Winding Oak's Bookology Magazine

Food for Thought

If You Don't Feed the Students, They'll Eat the Teachers!As the first month of a new school year comes to a close, I offer some food for thought about nour­ish­ing our teach­ers. Lit­er­al­ly and fig­u­ra­tive­ly. Years ago when I was work­ing on my administrator’s license I dis­cov­ered a gem of a book called If You Don’t Feed the Teach­ers, They Eat the Stu­dents! Guide to Suc­cess for Admin­is­tra­tors and Teach­ers by Neila Con­nors. In a nut­shell, this play­ful tome sug­gests that serv­ing teach­ers with a steady diet of appre­ci­a­tion, encour­age­ment, and acknowl­edge­ment is a recipe for suc­cess in any school com­mu­ni­ty. Sim­ply put, teach­ers have a lot on their plates which explains why they are hun­gry for sup­port.

It isn’t always an easy-as-pie endeav­or. How­ev­er, one of my goals as an instruc­tion­al coach is to make sure my hard-work­ing and ded­i­cat­ed col­leagues know how much their effort and com­mit­ment to kids, learn­ing, and teach­ing are val­ued.  I also strive to help teach­ers grow pro­fes­sion­al­ly. I believe the recipe for suc­cess includes two essen­tial ingre­di­ents; first, you must reach the heart before you can reach the head and sec­ond, one way to the heart is through the stom­ach.

As I vis­it­ed class­rooms dur­ing the open­ing weeks of the new school year to deliv­er some tasty lit­tle treats, I was for­tu­nate to be able to feed some hearts and minds with book sug­ges­tions. Teach­ers were eager to fill their pantries with excep­tion­al read aloud books that would con­tribute to cre­at­ing pos­i­tive class­room com­mu­ni­ties. They were also search­ing for pro­fes­sion­al books that might make the dif­fer­ence between engaged and dis­en­gaged learn­ers.

In addi­tion to shar­ing some sweet treat ideas, here are a few titles to digest!

Rolo pencilWeek One Menu:

Week Two Menu:

  • Lunch on me, “ham­burg­ers” made from Nil­la wafers and choco­late mint cook­ies (with let­tuce, ketchup and mus­tard frost­ing)
  • Read-aloud rec­om­men­da­tion: The Prince Who Wrote a Let­ter by Ann Love, a per­fect pick for teach­ing “Again and Again” and “Aha Moments,” sign­posts (from Notice and Note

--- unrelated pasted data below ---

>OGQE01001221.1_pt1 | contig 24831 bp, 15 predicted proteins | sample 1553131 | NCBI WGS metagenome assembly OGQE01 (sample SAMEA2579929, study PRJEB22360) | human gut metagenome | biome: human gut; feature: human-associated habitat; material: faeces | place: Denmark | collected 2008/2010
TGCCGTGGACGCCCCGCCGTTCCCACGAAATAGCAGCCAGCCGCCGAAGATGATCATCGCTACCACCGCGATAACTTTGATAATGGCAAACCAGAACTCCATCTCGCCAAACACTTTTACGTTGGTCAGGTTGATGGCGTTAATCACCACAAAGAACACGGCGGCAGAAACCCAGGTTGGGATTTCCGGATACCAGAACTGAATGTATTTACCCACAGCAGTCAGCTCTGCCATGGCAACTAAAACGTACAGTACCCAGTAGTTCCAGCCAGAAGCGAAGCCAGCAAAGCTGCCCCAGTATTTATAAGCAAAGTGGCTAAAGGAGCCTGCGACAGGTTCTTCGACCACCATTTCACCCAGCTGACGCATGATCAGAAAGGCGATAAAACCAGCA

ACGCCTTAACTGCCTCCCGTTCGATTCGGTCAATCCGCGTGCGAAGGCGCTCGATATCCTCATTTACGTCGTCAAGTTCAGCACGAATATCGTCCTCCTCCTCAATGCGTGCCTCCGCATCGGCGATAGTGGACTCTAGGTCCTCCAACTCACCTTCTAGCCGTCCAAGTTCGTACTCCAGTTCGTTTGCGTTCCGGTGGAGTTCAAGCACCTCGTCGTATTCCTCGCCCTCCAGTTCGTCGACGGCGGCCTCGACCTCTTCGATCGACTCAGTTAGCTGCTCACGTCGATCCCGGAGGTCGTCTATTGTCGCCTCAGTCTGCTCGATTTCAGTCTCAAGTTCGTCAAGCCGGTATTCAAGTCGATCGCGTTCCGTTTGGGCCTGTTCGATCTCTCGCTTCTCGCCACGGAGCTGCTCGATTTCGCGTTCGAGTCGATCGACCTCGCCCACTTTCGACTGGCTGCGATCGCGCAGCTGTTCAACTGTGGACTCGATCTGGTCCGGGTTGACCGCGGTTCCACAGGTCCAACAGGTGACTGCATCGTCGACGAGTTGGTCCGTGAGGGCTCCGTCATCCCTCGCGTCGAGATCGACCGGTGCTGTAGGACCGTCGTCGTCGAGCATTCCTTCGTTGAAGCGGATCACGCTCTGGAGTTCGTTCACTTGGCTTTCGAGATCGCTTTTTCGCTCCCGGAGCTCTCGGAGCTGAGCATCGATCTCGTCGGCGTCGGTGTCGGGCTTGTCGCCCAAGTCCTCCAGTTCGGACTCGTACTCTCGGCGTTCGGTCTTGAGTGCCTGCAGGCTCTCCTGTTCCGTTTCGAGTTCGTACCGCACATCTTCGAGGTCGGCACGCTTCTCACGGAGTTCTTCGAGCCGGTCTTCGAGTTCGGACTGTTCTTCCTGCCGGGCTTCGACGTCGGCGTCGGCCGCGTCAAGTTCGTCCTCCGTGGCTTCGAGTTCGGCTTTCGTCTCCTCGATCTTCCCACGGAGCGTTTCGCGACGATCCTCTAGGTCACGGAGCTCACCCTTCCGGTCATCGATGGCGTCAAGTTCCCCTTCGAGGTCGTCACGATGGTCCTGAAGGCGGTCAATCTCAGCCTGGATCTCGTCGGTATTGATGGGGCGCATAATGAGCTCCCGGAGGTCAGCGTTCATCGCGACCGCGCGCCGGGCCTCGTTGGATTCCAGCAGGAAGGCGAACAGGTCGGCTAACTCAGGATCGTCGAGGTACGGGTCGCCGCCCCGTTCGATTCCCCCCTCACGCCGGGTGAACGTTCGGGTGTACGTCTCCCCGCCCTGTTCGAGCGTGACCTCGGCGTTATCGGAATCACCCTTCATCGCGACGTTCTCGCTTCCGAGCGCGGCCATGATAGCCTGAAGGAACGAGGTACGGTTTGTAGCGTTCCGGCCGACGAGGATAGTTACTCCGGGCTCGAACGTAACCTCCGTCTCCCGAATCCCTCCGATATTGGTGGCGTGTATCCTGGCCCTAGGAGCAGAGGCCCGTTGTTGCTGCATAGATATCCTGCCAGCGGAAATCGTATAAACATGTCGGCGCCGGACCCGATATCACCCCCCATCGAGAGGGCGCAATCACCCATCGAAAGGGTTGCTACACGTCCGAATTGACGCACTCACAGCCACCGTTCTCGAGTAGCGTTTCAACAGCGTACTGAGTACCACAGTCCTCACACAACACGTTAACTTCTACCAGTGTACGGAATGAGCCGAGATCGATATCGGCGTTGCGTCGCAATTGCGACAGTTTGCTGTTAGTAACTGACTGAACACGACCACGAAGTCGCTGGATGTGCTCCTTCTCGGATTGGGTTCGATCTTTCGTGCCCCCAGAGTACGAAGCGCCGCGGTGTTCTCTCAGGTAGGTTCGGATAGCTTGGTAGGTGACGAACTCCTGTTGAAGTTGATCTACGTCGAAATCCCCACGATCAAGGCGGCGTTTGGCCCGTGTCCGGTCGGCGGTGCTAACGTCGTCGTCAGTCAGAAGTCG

• Pro­fes­sion­al book sug­ges­tion: Notice and Note, Strate­gies for Close Read­ing by Kylene Beers and Robert Prob­st

Bacon & EggsWeek Three Menu:

  • Bacon and egg for Break­fast, aka pret­zels, white choco­late and yel­low M&M
  • Read-aloud rec­om­men­da­tion: Iggy Peck, Archi­tect by Andrea Beaty, offers a ter­rif­ic math tie-in
  • Pro­fes­sion­al book sug­ges­tion: Math Work­shop in Action by Nik­ki New­ton

 

And to cap off this month of thought-pro­vok­ing and appre­cia­tive food:

ABC cookiesWeek Four Menu:

  • ABC cut out cook­ies   
  • Read-aloud rec­om­men­da­tion: Excla­ma­tion Mark by Amy Krouse Rosen­thal and Tom Licht­en­held, a delight­ful sto­ry about the impor­tance of indi­vid­u­al­i­ty and punc­tu­a­tion.
  • Pro­fes­sion­al book sug­ges­tion: Of Pri­ma­ry Impor­tance by Anne Marie Corgill

 My hope is that this month’s arti­cle will pro­vide you with a buf­fet of ideas when it comes to feed­ing your teach­ing and lit­er­a­cy soul so you can walk away feel­ing sati­at­ed.  

2 Responses to Food for Thought

  1. David LaRochelle September 29, 2017 at 11:34 am #

    What an excel­lent arti­cle, Mau­r­na! I like your spe­cif­ic ideas about how to show appre­ci­a­tion to teach­ers. And I encour­age any par­ents read­ing your arti­cle to make a point of let­ting your child’s teacher know that he/she is appre­ci­at­ed. Years ago when I was a teacher, par­ents often sent me a thought­ful note of thanks at the end of the year, or maybe at the win­ter hol­i­days, but oh, I would have soooo appre­ci­at­ed the encour­age­ment and recog­ni­tion at oth­er times , espe­cial­ly ear­ly in the year when a teacher strug­gles to set the cli­mate for learn­ing.

  2. Maurna Rome September 30, 2017 at 10:01 pm #

    Thanks, David! You are absolute­ly cor­rect! Begin­ning of the year appre­ci­a­tion is so very impor­tant! I am amazed by my col­leagues every day — teach­ing is not for the faint of heart, only the full of heart folks!

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